Oxygen Reduces Tourniquet-Associated Pain: A Double-Blind, Randomized, Controlled Trial for Application in Hand Surgery

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Abstract

Background:

Why do limb tourniquets cause pain? If ischemia is the mechanism, can supplemental oxygen reduce pain? The Reducing Tourniquet Associated Pain study investigated whether this simple treatment could extend tourniquet tolerance time to facilitate hand surgery under local or regional anesthesia.

Methods:

The Reducing Tourniquet Associated Pain study was a double-blind, randomized, controlled trial of healthy volunteers. Participants received either 50% inhaled oxygen or air placebo via a face mask for 3 minutes before and up to 30 minutes after upper arm tourniquet inflation to 250 mmHg. Pain scores were recorded at 2-minute intervals using a validated 100-mm visual analogue scale. The primary outcomes were (1) difference in visual analogue scale score and (2) difference in time taken to reach visual analogue score of 40 mm or more in oxygen and air groups.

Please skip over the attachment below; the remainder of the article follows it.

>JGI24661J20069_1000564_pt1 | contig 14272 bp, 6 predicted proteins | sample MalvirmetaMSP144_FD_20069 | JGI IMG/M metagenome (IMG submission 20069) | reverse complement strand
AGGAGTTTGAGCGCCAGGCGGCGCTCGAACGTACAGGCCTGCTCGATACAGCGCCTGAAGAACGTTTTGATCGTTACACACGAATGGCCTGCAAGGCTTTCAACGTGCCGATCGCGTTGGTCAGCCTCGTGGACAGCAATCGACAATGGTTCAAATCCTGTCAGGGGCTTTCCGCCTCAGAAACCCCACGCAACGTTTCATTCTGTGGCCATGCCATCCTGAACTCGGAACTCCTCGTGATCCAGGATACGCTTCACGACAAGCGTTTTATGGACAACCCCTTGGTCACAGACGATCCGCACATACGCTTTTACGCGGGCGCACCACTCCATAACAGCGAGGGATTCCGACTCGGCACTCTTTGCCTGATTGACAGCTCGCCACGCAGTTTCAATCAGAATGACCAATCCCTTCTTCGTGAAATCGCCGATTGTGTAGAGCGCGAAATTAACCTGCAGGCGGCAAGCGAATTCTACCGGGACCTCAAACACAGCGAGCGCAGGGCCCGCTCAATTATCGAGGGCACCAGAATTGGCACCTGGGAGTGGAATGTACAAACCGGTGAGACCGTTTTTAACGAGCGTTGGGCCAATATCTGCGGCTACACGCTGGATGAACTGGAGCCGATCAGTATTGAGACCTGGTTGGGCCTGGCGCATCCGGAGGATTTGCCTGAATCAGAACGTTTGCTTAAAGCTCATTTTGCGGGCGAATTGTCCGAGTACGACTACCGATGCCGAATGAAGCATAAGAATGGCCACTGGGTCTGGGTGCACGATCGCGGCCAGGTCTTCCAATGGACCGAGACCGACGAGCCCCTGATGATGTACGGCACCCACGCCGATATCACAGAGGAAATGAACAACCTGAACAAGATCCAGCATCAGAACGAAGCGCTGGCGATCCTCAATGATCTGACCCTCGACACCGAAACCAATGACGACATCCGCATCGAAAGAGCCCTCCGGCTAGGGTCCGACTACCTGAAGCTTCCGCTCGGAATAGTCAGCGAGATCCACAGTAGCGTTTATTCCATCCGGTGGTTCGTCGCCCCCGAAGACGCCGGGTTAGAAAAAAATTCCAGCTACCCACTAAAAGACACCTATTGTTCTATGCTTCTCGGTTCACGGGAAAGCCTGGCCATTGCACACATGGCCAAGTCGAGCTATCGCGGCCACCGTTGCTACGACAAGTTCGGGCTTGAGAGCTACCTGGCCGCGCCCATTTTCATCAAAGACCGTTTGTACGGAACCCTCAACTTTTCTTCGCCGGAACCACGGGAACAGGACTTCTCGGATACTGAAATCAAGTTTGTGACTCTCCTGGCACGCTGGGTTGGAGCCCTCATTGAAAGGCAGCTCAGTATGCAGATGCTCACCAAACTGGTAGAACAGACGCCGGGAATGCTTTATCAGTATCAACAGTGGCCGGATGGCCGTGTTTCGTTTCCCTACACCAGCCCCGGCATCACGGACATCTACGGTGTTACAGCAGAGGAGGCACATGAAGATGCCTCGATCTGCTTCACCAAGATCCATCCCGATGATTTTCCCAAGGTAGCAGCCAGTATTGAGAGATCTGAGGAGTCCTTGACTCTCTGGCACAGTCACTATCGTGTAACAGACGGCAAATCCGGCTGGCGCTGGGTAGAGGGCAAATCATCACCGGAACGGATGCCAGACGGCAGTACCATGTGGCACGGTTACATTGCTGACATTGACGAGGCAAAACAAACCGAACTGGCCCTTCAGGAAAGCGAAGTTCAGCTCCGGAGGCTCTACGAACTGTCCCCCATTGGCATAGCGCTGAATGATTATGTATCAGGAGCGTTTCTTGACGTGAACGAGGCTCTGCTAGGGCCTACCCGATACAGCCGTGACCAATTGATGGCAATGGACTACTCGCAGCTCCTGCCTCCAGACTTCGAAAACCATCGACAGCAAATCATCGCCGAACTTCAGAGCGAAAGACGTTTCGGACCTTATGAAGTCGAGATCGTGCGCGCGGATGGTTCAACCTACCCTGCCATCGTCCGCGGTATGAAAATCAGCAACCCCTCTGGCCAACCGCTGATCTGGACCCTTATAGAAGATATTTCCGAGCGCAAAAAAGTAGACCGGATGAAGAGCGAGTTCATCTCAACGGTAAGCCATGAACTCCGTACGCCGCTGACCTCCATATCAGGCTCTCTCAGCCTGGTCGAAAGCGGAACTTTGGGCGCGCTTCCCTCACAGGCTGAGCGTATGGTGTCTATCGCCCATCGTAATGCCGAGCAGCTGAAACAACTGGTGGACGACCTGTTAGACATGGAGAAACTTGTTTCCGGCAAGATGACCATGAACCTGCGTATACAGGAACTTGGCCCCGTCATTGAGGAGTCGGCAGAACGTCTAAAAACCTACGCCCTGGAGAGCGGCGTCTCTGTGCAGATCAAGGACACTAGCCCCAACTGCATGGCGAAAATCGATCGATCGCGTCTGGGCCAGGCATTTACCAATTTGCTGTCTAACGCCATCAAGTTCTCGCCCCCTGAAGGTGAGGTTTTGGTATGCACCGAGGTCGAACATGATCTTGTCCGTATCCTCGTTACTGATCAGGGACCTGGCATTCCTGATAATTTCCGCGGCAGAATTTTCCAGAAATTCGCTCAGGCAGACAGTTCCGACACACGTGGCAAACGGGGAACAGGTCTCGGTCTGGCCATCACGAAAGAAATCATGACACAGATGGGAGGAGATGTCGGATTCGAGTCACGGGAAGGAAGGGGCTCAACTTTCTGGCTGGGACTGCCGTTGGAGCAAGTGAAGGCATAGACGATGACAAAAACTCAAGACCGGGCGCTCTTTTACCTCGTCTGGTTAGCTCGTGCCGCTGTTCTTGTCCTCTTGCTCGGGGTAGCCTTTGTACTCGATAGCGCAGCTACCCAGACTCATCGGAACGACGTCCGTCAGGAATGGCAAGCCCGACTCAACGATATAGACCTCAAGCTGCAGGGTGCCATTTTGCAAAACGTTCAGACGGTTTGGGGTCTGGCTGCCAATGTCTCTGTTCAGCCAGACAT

Results:

Fifty participants enrolled and, after exclusion criteria were applied, 46 were analyzed (oxygen, n = 23; air, n = 23). Oxygen supplementation was associated with a 29 percent mean reduction in pain on visual analogue scoring compared with air placebo over the entire period of inhalation (p = 0.027). Oxygen also extended the time to visual analogue scale score of 40 mm or more by a mean of 6½ minutes compared with air placebo (p = 0.008).

Conclusions:

Oxygen is a readily available, low-risk, low-cost treatment that significantly reduced tourniquet-associated pain in this study and significantly increased the time taken to reach visual analogue scale score of 40 or more. The authors recommend oxygen to facilitate hand surgery under a tourniquet and when a regional block fails to control tourniquet pain.

CLINICAL QUESTION/LEVEL OF EVIDENCE:

Therapeutic, I.

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